Corrective Light Therapy

Since ancient times, it has been very well recognized that the human body reacts positively to light and that light can influence a number of important physiological processes varying from wound healing to pain control and mood regulation. Biochemical research indicate that human tissues contain a protein, cryptochrome, which reacts positively to light.
The science behind light therapy is multi-fold—useful for skin and tissue healing, relieving pain, decreasing inflammation, and helping to restore function of the tissue and cells.1

As a part of our integrative approach, we offer corrective light therapy which harmonizes body functions via exposure of specific body areas to light. The procedure uses a light emitting diode therapy (LEDT) with incoherent polychromatic LED’s running at 480-780nm.
The machine we use has four different wavelength settings that are tailored to each patient's needs.
Red light produces a wavelength that targets the cells in a way to promote aerobic activity, which works to increase metabolism of the cells to promote healing.3
Blue light is mainly used for cosmetic purposes, particularly inflammatory acne by disrupting the cell membrane of the bacteria.4
Infrared light is thought to penetrate deeper into the skin than color, so we use this in combination with other settings to promote uptake into deeper tissues.3
Green or yellow light is not employed as a primary light but are useful in conjunction with other wavelengths mentioned above.
A typical protocol incorporates 8-10 1-hour sessions 2-3 times a week. Protocols are designed and performed by our physician assistant, Neenah.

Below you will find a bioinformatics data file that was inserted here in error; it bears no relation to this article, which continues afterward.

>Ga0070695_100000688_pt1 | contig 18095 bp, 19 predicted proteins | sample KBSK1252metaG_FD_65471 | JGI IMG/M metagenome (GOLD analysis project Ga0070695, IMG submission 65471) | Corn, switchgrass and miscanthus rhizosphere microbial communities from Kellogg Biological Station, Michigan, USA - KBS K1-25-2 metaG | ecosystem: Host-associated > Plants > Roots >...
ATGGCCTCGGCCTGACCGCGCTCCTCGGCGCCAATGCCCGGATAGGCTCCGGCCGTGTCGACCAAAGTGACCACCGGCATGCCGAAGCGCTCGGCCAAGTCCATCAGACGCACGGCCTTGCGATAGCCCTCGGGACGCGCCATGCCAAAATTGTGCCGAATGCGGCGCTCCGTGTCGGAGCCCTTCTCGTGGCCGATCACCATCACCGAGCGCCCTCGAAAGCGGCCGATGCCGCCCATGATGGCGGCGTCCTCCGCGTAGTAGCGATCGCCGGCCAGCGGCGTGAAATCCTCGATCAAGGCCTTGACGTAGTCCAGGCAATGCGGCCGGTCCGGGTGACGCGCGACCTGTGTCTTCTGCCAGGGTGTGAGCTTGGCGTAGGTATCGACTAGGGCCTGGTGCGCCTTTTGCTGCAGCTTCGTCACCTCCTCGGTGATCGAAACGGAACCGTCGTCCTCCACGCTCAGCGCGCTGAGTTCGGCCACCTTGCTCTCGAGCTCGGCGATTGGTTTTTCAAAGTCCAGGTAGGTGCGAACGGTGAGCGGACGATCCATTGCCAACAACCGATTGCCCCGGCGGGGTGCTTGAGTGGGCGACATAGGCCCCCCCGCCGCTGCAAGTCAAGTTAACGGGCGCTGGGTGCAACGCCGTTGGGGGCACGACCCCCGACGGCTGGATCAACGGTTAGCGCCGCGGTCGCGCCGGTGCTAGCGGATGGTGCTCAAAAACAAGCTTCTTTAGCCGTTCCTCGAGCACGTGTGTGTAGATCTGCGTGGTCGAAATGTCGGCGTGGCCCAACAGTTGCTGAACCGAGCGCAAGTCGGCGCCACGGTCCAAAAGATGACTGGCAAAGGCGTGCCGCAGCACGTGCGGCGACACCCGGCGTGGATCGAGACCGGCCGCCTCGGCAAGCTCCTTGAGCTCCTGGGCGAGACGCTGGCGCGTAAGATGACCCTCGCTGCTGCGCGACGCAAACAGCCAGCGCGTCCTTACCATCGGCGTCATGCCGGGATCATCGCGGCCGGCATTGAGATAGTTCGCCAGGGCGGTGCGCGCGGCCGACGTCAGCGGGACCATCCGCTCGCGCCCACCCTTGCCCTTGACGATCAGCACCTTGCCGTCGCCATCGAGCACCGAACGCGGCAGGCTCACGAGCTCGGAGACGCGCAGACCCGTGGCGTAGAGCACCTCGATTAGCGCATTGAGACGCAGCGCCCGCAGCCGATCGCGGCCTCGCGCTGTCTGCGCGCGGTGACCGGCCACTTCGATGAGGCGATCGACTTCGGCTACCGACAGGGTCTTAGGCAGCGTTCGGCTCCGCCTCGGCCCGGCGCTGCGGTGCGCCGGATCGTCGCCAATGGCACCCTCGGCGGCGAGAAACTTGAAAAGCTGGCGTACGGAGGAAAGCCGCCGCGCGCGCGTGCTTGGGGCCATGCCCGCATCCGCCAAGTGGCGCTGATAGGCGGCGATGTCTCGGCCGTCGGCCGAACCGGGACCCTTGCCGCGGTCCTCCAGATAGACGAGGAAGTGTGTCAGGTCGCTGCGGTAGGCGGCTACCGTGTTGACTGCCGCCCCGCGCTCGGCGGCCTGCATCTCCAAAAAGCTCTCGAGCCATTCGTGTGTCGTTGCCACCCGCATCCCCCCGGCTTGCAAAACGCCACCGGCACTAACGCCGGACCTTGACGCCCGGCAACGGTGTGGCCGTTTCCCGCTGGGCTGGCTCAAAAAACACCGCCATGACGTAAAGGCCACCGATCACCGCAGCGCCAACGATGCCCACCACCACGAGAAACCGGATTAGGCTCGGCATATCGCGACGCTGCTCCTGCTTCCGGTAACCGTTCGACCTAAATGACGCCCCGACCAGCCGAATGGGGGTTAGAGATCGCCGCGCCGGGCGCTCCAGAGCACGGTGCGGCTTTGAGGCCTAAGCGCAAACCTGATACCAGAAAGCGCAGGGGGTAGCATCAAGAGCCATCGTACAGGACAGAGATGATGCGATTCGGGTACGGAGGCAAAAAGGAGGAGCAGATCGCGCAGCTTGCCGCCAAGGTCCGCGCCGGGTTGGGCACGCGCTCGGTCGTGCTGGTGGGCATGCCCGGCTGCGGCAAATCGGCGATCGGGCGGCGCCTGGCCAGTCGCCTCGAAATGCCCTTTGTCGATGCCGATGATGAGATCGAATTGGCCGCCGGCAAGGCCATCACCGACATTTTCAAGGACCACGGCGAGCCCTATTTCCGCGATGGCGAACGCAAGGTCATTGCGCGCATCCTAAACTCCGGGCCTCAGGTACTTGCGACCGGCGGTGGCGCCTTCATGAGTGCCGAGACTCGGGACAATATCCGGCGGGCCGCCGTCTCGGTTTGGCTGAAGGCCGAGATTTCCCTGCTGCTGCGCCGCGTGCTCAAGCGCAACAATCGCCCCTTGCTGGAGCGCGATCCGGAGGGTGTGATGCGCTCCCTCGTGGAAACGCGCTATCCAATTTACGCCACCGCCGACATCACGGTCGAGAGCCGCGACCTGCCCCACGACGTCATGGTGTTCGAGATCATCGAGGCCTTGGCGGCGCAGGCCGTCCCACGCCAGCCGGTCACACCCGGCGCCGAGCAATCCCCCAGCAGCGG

Applications of corrective light therapy include:

  • Reflex sympathetic dystrophy or regional pain syndrome
  • Peripheral neuropathy
  • Sport-related trauma or injuries
  • Pain due to shingles (post-herpetic neuralgia)
  • Poorly-healed wounds/skin and tissue healing
  • Decreasing inflammation
  • Chronic infections
  • Interstitial cystitis
  • Anxiety disorder

1. Avci P, Gupta A, Sadasivam M, et al. “Low-level laser (light) therapy (LLLT) in skin: stimulating, healing, restoring.” Semin Cutan Med Surg. 2013 Mar; 32(1): 41–52.
2. Cidral-Filho F, Mazzardo-Martins L, et al. “Light-Emitting Diode Therapy Induces Analgesia in a Mouse Model of Postoperative Pain through Activation of Peripheral Opioid Receptors and the l-Arginine/Nitric Oxide Pathway.” Lasers in Medical Science. 2013; 29(2): 695–702. doi: 10.1007/s10103-013-1385-3.
3. De Almeida P, Alvaro R, et al. “Red (660 nm) and infrared (830 nm) low-level laser therapy in skeletal muscle fatigue in humans: what is better?” Lasers Med Sci. 2012; 27: 453-458. Doi: 10.1007/s10103-011-0957-3.
4. Gold M, Sensing W, Biron J. “Clinical efficacy of home-use blue-light therapy for mild-to-moderate acne.” Journal of Cosmetic and Laser Therapy. 2011; 13: 308-314. DOI: 10.3109/14764172.2011.630081.

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